I recently completed Dr. Keith Sawyer’s book, Zig Zag: The Surprising Path to Greater Creativity. I highly recommend it for anyone interested in the subject or curious about how to enhance their own creativity. (Visit his blog at keithsawyer.wordpress.com) In Zig Zag, Dr. Sawyer outlines a variety of exercises and tactics to help you along the creative process. He also provides valuable insight into the nature of the creative process itself. In his book, I learned some surprising things that exceptionally creative people all have in common. Below I have listed 10 things that you (probably) didn’t know about exceptionally creative people.
- Exceptional creators sleep more hours than the average person. (Harvard researcher Jeffrey Ellenbogen found that after sleep, people are 33% more creative!)
- Researchers have found that people who have lived in more than one country (multinationals, biculturals, immigrants ect.) are more creative.
- Exceptional creators aren’t born that way. Creativity is close to 80% learned and acquired (according to Hal Gregerson, a professor at INSEAD Business School).
- Successful creators are curious by nature. They ask questions and listen closely to the answers, even when the information has no obvious relationship to what they’re working on at the moment. In other words, exceptional creators are experts at “connecting the dots”.
- Exceptional creators are masters of the discipline of play, the ability to imagine and envision possible worlds and alternate realities.
- Most exceptional creators are working on multiple projects at a time. (They’re using these various areas of focus to make even more connections and thus advance their work!)
- Creative people are exceptionally self-aware. They are constantly reflecting on what they’re doing at any given moment and they’re constantly listening to themselves.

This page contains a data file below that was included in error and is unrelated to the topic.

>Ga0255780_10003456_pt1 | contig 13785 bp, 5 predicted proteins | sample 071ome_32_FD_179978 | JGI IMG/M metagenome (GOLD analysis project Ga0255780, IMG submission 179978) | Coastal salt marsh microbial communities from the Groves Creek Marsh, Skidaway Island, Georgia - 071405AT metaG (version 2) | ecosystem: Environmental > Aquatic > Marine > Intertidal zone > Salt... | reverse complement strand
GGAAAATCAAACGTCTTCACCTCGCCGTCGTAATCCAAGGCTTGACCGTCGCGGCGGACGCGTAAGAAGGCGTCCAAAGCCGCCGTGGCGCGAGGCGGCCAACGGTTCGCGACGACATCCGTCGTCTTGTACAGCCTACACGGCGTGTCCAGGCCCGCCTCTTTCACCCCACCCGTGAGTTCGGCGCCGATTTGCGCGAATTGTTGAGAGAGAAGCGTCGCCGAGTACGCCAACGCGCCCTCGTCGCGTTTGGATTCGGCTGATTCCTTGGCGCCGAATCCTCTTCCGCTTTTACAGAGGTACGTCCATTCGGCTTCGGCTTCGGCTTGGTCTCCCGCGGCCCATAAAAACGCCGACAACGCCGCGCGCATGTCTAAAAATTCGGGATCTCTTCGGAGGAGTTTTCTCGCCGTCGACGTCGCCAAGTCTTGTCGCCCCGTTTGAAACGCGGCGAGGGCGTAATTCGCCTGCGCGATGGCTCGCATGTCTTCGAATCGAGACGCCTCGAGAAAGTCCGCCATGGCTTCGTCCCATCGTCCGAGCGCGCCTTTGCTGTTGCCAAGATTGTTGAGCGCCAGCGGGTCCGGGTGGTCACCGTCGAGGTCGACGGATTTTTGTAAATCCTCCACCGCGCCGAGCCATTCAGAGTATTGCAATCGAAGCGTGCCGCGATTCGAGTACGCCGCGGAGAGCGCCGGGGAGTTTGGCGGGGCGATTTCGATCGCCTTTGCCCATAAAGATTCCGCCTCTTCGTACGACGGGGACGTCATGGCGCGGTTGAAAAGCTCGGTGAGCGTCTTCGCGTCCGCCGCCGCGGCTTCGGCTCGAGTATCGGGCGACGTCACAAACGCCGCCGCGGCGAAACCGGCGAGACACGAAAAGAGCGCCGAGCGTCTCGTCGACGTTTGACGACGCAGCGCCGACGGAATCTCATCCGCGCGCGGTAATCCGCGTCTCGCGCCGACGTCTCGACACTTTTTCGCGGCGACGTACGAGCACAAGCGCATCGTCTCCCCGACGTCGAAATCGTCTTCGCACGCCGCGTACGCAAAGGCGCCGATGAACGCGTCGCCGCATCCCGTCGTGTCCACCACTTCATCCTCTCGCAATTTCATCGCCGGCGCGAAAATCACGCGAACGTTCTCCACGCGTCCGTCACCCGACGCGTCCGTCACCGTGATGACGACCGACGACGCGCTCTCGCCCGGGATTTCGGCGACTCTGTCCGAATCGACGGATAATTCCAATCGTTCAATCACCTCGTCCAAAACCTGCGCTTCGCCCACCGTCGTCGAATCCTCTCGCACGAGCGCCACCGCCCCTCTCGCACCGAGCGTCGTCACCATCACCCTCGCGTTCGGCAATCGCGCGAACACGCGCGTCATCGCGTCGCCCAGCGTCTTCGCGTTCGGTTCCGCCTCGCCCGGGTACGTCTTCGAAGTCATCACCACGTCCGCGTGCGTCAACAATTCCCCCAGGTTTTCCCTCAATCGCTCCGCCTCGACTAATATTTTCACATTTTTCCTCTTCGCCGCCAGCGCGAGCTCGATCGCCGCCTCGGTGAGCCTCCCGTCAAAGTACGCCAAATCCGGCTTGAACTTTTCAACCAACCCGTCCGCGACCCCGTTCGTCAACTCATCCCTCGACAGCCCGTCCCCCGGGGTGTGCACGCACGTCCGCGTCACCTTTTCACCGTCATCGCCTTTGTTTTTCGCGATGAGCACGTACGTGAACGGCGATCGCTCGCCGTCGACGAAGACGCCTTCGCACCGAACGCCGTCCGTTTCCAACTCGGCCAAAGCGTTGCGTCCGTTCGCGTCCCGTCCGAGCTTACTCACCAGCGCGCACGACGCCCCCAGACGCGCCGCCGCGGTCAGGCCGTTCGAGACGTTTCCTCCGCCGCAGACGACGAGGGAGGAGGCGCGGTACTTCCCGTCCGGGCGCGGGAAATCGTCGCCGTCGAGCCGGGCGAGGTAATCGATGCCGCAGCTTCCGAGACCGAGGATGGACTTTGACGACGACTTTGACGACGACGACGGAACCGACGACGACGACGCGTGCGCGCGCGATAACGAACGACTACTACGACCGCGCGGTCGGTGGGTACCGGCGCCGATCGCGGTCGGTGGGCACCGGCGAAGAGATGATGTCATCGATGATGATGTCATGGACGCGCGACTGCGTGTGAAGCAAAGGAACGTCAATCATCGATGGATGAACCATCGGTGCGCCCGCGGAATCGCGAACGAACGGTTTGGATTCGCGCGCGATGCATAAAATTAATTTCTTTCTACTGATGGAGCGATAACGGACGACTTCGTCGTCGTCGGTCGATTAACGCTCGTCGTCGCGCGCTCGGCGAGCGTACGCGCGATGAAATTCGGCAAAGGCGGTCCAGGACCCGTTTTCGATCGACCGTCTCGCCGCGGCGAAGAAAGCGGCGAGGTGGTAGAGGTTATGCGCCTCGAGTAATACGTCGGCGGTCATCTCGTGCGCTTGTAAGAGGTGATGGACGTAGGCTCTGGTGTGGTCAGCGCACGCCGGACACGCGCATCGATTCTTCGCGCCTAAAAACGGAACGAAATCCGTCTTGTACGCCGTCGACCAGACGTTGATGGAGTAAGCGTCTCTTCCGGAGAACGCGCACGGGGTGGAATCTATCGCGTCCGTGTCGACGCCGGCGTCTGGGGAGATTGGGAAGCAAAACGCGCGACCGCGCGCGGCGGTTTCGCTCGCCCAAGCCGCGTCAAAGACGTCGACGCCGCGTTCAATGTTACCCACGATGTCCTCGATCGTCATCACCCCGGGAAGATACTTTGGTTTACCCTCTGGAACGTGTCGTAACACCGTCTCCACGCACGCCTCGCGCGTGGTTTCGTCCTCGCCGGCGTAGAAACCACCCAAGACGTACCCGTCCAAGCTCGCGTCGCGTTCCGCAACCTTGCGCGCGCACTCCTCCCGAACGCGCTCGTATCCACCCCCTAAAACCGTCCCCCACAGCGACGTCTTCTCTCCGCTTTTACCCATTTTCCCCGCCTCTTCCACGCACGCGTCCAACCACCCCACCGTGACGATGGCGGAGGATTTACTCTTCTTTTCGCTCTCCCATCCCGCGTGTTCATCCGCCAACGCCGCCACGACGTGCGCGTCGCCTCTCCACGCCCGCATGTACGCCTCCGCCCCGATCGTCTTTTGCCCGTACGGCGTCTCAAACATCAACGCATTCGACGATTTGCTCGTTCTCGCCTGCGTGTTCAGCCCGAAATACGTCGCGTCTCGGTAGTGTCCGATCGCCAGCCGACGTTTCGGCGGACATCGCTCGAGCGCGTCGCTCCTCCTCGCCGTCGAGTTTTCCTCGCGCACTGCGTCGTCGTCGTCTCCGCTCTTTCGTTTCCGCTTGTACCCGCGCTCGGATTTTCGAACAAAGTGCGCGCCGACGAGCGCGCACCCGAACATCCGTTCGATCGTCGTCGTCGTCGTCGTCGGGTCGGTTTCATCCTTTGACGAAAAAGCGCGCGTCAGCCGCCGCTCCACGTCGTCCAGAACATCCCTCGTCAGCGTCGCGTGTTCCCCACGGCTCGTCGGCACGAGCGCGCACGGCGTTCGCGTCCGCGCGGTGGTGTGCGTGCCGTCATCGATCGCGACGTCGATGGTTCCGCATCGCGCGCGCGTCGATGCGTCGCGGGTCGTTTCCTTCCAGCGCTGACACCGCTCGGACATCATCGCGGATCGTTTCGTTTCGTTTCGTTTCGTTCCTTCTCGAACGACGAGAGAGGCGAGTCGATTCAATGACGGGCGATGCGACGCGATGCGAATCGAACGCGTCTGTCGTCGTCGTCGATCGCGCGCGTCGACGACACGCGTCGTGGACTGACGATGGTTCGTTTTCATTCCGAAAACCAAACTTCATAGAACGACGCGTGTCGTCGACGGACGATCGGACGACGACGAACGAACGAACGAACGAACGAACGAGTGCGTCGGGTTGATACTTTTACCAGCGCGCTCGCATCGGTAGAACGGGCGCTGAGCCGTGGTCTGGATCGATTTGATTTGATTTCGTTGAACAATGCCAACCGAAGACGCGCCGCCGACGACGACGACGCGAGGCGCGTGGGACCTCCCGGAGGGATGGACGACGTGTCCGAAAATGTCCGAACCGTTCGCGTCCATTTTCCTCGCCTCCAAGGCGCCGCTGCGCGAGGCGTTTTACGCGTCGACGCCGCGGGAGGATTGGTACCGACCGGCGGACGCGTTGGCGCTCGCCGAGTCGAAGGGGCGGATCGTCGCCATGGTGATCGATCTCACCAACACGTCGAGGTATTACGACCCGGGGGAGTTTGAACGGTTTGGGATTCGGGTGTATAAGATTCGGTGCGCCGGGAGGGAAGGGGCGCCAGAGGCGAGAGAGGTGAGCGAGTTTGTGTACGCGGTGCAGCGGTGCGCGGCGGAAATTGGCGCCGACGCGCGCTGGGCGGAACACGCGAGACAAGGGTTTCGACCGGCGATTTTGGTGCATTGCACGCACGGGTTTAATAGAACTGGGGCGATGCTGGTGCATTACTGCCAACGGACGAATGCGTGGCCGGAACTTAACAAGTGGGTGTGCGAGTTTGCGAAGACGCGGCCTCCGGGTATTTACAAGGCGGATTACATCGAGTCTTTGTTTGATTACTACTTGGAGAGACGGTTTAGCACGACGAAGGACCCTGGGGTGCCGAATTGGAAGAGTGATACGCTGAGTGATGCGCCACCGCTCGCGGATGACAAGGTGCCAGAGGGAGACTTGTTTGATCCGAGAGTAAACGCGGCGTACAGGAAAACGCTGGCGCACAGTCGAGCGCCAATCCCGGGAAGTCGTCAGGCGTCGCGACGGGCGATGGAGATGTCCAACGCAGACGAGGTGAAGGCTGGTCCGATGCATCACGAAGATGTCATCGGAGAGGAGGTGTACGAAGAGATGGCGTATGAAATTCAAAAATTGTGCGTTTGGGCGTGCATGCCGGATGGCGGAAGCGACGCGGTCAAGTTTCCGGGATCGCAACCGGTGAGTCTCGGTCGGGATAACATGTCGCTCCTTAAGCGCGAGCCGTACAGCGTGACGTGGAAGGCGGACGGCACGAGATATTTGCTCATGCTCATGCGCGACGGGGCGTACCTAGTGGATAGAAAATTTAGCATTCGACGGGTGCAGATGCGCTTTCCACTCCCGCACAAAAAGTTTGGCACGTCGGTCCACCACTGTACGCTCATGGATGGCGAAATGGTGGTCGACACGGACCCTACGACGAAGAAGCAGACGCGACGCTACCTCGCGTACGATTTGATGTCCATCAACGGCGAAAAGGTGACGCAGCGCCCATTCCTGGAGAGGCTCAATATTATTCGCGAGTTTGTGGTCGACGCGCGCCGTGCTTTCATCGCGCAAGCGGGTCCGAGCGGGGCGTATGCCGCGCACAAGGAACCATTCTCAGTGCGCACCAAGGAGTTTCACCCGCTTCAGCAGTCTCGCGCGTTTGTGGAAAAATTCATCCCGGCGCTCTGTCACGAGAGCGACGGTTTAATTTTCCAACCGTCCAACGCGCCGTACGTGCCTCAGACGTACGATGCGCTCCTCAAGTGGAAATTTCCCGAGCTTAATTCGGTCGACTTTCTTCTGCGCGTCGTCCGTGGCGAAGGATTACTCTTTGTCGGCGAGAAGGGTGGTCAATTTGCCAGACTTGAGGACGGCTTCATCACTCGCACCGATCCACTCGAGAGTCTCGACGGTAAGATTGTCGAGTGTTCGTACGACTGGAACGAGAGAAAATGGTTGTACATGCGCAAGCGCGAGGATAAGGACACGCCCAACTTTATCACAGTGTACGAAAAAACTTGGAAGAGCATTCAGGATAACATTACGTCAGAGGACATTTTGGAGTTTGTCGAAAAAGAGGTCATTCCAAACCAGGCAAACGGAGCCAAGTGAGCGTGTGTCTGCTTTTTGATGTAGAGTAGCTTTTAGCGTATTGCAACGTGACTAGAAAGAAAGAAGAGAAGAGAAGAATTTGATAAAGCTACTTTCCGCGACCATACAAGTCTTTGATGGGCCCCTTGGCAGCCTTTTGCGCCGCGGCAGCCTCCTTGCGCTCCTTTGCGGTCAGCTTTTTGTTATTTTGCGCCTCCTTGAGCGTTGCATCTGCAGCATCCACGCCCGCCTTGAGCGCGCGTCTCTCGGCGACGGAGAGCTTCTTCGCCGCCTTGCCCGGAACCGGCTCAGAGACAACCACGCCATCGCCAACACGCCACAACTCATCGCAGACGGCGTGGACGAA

- Creative people work harder than most other people, usually at researching and acquiring new information. Paradoxically, they also take more time off.
- About 25% of the world’s most exceptional creators engaged in the creation of elaborate imaginary worlds as children. (So think twice next time you want to make fun of someone’s “imaginary friend”! 😉
- Exceptional creators make a conscious effort to introduce change into their lives, or to put themselves in situations in which they’re more likely to experience the unexpected.
“I am not sure exactly what heaven will be like, but I know that when we die and it comes time for God to judge us, He will not ask, ‘How many good things have you done in your life?’ rather He will ask, ‘How much love did you put into what you did?”
― Mother Teresa
This is one of my absolute favorite quotes from Mother Teresa. It reminds me of Howard Thurman when he wrote, “Don’t ask what the world needs. Ask what makes you come alive, and go do it. Because what the world needs is people who have come alive.”
The message in both is plain and clear. Passion is our purpose. Figure out what you love and do it as often as you can. Then share it with as many people as you can. So that they may be inspired to find and follow their own passion.
Spread the love.
“The master in the art of living makes little distinction between his work and his play, his labor and his leisure, his mind and his body, his information and his recreation, his love and his religion. He hardly knows which is which. He simply pursues his vision of excellence at whatever he does, leaving others to decide whether he is working or playing. To him he’s always doing both. ” – James Michener
Just got off the phone with an entrepreneur who has spent the last fifty years of his life working on a new drug, trying to get it into the pharmaceutical market. He is now 85 years old, in and out of the hospital, and he finally has a company interested in it. Still, this man may very well die without ever earning a penny for fifty years of work.
He told me, “That doesn’t matter. What matters is that I believe in the work that I’ve dedicated myself to, and I’ve loved every minute of the process.”
Amen. There’s your inspiration for the day, folks.
A family can be likened to a gymnasium. It is where we get most of our “love workouts”.
I am an admitted workaholic. My drive to succeed is relentless, compulsory, and at times unnerving. I have noticed that I am never satisfied. And I don’t think that I ever will be. As soon as one goal is accomplished there is instantly another higher goal in its place. By work alone, I will never be satisfied, I realize. While this focus and drive is perhaps a strength of mine, it is also by far my greatest weakness. Work can be a distraction from the Real Satisfier if we aren’t careful. For the workaholics among us, may we always aim not to worship our work but to instead use our work as worship.
Too often artists begin to perceive their work as a product of their own intellect; forgetting that the mind is the great deceiver and that creativity is in fact a gift entrusted to the artist. Suddenly and inevitably, the work becomes more about the ego and less about the art itself, changing the person from an artist to an egomaniac. In my opinion, this is the most common danger faced by the artist of today and also the greatest tragedy of art.